Improving Summer Road Trips

Riding a bicycle or walking at your vacation destination is one way to improve summer vacations. Cycling reduces fuel costs and air pollution, helping both your wallet and the planet.    

Riding a bicycle or walking at your vacation destination is one way to improve summer vacations. Cycling reduces fuel costs and air pollution, helping both your wallet and the planet.  


As the school year wraps up many families are anxiously awaiting summer vacation. Whether you go on a day trip or long road trip, there are many ways to improve summer road trips – both for your wallet and the planet. Minor changes in how you prepare, and small tweaks to what you do while you’re travelling, can add up to a more positive experience.


No matter where and how long you plan to travel be sure to pack light. Decreasing the weight of the load for vehicles typically improves fuel efficiency and can save on fuel costs in the long run. Pack light by only taking the most essential items with you. Before you go pull out the calendar and note the activities you’ll be doing each day, then check the weather forecast and pack accordingly.


Avoid packing “just in case” items that will only add to the bulk of your load. If you end up needing an umbrella for example you can purchase it, or in some cases borrow it from the hotel where you’re staying. Instead of hauling large recreational equipment find out if you can rent or borrow it at your destination too. Planning ahead and being prepared for every possible circumstance only adds the weight of your load.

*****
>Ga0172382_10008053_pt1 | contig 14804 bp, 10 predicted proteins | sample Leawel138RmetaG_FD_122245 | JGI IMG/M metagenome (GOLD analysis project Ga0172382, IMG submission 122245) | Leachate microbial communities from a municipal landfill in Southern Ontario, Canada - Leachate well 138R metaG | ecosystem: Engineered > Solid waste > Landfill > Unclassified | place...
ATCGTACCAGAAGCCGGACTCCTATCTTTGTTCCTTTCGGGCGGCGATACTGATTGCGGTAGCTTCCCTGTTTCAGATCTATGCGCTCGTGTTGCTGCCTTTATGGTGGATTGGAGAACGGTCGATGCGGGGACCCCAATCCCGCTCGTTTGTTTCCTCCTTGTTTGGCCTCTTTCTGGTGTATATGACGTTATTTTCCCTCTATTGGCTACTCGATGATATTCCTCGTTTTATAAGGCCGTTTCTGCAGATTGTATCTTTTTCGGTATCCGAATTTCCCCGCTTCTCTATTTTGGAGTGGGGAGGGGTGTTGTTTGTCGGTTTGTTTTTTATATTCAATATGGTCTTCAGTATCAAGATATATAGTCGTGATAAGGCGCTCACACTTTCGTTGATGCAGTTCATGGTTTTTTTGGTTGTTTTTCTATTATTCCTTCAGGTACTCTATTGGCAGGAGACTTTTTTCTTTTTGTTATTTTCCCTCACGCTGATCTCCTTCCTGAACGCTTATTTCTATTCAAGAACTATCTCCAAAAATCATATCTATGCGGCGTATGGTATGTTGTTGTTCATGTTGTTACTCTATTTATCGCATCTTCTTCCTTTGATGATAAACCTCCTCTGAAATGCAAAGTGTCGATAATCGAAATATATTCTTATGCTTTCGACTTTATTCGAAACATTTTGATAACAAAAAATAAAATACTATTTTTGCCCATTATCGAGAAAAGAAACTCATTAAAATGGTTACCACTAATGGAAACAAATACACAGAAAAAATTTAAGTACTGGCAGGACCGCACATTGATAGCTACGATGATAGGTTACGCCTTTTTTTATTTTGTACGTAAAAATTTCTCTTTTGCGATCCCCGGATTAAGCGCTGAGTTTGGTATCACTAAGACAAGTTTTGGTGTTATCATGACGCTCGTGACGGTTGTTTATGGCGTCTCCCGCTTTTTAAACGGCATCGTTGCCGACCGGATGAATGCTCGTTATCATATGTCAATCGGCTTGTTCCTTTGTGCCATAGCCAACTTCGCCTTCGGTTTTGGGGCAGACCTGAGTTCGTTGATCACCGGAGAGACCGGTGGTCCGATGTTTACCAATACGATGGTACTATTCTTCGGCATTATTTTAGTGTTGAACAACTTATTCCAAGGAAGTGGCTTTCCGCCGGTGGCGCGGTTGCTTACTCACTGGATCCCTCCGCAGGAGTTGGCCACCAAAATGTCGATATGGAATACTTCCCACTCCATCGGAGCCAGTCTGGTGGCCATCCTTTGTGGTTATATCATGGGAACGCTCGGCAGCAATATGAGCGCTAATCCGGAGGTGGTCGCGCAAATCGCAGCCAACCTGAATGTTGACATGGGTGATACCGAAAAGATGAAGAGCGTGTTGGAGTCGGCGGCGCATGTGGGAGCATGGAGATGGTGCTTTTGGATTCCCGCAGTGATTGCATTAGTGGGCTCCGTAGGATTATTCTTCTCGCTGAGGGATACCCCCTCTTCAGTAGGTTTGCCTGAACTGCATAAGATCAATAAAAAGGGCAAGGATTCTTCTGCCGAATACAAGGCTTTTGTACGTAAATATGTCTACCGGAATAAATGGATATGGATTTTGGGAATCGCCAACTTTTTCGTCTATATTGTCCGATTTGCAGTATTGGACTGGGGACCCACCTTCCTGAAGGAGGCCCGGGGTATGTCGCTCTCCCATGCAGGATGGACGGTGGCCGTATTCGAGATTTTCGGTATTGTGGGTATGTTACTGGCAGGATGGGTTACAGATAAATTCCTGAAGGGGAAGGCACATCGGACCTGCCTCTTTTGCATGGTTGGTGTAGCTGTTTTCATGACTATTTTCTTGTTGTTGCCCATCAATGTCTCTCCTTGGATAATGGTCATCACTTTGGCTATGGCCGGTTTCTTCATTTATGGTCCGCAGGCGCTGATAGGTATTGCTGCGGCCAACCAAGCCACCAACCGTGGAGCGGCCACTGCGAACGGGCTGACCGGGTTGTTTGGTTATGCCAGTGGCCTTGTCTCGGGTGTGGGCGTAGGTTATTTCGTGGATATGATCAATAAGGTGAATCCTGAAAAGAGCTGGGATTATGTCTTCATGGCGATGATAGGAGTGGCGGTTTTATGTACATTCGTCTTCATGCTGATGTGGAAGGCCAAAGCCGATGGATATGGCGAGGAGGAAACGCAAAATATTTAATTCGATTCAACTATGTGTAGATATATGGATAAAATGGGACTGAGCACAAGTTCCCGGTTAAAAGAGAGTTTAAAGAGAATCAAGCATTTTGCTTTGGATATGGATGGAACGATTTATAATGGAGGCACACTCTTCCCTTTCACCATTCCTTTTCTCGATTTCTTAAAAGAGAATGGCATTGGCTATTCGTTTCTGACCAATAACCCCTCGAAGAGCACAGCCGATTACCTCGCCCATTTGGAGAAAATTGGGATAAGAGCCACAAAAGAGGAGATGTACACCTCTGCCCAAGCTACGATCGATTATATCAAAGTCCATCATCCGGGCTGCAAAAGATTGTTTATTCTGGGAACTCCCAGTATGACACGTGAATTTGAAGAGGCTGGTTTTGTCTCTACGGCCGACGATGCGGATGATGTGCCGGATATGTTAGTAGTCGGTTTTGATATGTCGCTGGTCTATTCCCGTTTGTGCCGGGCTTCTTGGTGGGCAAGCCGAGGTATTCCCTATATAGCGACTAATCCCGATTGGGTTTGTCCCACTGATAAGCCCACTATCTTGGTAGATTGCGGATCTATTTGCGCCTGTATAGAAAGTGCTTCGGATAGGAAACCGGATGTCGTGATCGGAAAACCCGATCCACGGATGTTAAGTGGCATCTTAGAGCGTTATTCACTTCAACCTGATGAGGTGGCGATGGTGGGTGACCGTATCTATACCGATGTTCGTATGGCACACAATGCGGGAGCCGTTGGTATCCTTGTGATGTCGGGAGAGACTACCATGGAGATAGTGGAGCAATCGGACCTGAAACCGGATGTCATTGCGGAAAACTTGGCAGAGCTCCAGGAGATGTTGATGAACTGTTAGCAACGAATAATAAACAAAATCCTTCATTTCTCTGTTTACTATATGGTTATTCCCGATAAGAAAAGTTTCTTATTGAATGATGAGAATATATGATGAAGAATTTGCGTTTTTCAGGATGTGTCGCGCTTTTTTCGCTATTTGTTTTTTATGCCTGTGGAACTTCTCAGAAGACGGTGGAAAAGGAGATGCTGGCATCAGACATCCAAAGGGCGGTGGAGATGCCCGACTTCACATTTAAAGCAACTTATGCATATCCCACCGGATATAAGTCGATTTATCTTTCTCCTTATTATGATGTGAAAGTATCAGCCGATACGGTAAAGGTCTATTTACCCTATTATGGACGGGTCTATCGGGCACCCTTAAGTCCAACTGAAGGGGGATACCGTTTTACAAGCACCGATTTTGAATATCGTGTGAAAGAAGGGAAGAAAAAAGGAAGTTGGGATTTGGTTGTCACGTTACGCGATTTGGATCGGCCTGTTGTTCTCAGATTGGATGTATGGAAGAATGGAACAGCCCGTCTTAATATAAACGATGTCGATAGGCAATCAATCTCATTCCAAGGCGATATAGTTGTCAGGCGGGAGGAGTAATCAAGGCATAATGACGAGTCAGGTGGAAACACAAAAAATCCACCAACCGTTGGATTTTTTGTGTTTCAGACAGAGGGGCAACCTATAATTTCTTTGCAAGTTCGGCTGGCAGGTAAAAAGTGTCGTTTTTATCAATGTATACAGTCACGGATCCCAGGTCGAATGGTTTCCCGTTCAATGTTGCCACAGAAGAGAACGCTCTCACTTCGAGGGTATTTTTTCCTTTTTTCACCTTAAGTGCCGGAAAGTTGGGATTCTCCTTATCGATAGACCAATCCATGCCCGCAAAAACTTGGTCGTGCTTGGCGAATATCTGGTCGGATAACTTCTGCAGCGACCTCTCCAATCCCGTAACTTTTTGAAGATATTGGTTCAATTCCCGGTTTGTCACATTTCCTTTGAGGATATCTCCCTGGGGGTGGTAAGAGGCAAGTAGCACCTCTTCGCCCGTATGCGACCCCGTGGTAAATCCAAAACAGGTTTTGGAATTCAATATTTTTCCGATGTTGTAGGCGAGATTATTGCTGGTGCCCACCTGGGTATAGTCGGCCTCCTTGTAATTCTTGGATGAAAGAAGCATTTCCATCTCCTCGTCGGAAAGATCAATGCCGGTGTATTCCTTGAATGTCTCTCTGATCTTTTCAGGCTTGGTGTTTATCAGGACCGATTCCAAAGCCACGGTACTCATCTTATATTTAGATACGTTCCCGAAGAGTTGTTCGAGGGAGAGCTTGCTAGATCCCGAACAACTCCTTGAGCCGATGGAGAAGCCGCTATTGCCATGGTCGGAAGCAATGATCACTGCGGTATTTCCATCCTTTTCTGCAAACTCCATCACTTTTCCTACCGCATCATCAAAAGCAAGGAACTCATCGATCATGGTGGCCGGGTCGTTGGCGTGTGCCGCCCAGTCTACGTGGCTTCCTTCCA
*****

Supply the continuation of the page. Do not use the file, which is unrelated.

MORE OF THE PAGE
Select clothing from the same color family which can be mixed to create several outfits. Neutrals like black and tan, black and white, or blue and gray can look flattering and still allow for flexibility. Two bottoms, two to three pairs of shoes, and four to six tops should be sufficient for a week-long trip. Don’t be afraid to reuse some of the clothing, hand washing it or getting laundry service. Packing clothes in reusable packing cubes instead of plastic bags can help reduce waste and save room in your luggage.  


If you have a pickup truck or a vehicle with a luggage rack secure your load to keep roads clean and safe. Before you get on the road inspect your vehicle to make sure loads are secured, covered, and properly tied down. Using a tarp or cargo netting to cover and secure items can be more effective than using straps alone. When you stop for fuel take the opportunity to check the load again to ensure that nothing has come undone while you were driving. Ask yourself if you would feel safe driving behind your vehicle.